Indeed, consider what Baha’u’llah wrote about human virtue:
The purpose of the one true God in manifesting Himself is to summon all mankind to truthfulness and sincerity, to piety and trustworthiness, to resignation and submissiveness to the will of God, to forbearance and kindliness, to uprightness and wisdom. His object is to array every man with the mantle of a saintly character, and to adorn him with the ornament of holy and goodly deeds. – Gleanings from the Writings of Baha’u’llah
Therefore, if the inculcation of virtue provides our basic human purpose, then to be deprived of it is to experience a subjective catastrophe, and to suffer a serious strain of Crow anxiety, or worse, succumb to spiritual death – because no manner of material riches, or bodily strength, or physical beauty can substitute for a heart and soul empty of virtue:
No matter how handsome and perfect the body may be, if it is deprived of the spirit and its animus, it is dead. But when that same body is affiliated with the spirit and expressing life, perfection and virtue become realized in it. Deprived of the Holy Spirit and its bounties, man is spiritually dead. – Abdu’l-Baha, The Promulgation of Universal Peace
In fact, the widespread modern psychological maladies of depression, violence, loneliness, and addiction, let alone racism, misogyny, and fear of the Other, link directly to the insidious tyranny of materialism, which blankets the land and blunts our purpose. For virtue, like breathing, seeing, and feeling, is not a mere idea or choice exactly, but of the blood, like hunger and thirst. More than a philosophy, it deconstructs and dispels the disordered world and defines the boundary between Earth and heaven. It is the pulse and the propellent, the point of the coup stick itself. Virtue, whether understood as Crow, or Christian, Jewish, Muslim, or Baha’i, leaves us no choice.
It forms the increments of spiritual reality, just as coup defines the Crow universe. Though their applications are different, both virtue and coup carry ethical consciousness and holy susceptibility. Both shape the mind and prompt the heart. If we neglect the story of Plenty Coups, then we fail to understand the profound fracture between Native and Euro-American, for one thing.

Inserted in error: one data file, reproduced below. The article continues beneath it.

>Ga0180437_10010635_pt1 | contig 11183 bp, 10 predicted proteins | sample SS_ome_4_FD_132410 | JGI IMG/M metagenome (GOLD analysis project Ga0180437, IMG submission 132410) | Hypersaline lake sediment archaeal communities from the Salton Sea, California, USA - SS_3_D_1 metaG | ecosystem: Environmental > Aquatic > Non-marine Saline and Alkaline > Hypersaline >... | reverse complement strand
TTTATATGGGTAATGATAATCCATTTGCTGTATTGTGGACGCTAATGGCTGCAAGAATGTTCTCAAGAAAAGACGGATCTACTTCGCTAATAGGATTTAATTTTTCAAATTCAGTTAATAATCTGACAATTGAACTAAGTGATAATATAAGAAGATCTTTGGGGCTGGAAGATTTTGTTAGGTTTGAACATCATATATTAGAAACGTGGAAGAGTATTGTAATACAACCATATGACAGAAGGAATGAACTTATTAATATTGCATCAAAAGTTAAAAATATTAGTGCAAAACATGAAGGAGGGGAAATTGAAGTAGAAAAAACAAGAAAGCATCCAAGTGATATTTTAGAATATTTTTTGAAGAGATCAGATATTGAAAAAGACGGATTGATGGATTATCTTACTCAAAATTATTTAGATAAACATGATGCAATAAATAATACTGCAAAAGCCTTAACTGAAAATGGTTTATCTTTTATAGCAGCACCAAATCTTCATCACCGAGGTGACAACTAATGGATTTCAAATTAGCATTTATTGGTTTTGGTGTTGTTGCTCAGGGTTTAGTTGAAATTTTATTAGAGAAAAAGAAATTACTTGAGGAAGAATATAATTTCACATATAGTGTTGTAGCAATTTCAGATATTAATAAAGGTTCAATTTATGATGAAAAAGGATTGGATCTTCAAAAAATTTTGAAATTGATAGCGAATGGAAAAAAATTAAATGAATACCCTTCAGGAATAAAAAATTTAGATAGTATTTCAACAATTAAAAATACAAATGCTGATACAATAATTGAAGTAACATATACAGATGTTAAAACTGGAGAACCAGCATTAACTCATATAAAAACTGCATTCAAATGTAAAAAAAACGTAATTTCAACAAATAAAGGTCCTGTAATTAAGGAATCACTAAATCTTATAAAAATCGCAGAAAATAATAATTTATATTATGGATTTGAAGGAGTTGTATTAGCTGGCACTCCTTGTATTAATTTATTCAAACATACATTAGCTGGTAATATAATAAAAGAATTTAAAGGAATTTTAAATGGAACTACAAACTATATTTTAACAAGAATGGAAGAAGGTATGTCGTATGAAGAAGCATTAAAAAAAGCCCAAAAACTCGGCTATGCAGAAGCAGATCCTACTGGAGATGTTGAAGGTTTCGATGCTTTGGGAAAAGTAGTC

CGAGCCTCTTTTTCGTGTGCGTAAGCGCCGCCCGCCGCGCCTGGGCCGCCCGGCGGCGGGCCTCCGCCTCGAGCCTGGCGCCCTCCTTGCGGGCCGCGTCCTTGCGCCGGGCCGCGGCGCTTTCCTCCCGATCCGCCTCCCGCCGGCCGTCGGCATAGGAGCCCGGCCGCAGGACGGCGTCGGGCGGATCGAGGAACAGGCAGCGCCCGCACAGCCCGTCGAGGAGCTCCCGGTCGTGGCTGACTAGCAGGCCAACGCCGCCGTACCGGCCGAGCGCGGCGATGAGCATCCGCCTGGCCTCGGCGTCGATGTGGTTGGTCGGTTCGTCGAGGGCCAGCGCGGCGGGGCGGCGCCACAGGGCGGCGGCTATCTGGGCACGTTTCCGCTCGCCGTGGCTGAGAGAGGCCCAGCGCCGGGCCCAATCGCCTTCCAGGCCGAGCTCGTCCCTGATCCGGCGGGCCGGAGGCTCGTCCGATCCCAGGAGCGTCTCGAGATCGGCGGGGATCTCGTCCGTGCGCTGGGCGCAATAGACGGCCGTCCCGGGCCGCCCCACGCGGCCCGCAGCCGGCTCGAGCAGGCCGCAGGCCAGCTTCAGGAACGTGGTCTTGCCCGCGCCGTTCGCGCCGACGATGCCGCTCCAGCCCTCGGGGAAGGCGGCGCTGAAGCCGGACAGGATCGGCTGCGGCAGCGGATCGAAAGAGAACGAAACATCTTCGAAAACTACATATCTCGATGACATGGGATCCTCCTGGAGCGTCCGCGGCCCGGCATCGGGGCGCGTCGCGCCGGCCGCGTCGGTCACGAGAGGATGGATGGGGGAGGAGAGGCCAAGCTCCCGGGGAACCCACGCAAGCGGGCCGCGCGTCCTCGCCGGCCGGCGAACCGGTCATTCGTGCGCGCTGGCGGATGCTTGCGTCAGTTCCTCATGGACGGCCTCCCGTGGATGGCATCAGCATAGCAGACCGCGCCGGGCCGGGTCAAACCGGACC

As Baha’is, we have one focus, to touch the heart of the stranger and the enemy, in full view, in public, with stealth if necessary, at the Tomb of the Unknown Soldier, or anywhere, or we fail in the application of that sharpest and most profound virtue, the courage to love.
In this way Plenty Coups’ action at Arlington National Cemetery helped define a vast field of social justice endeavor and spiritual effort, of change and transformation, still to come.
Because Plenty Coups was an Indigenous man, especially so, a social exile and victim of racial oppression, he remains a protagonist in a global drama. By telling his story, I bring him forward into a sacred space where such things can be discussed dispassionately, and where we all have things to say, just as he wished:
“I am glad I have told you these things, Sign-talker. … You have felt my heart, and I have felt yours. I know you will tell only what I have said, that your writing will be straight like your tongue, and I will sign your paper with my thumb, so that your people and mine will know I told you the things you have written down.” – Crow Chief Plenty Coups, speaking to one of his biographers, in Jonathan Lear’s Radical Hope, p. 1.
Plenty Coup’s virtuous deed reverberates for me even 100 years later, and I dare appropriate, as a Euro-American, his subtle, elegant transformative lesson in social action and spiritual revival.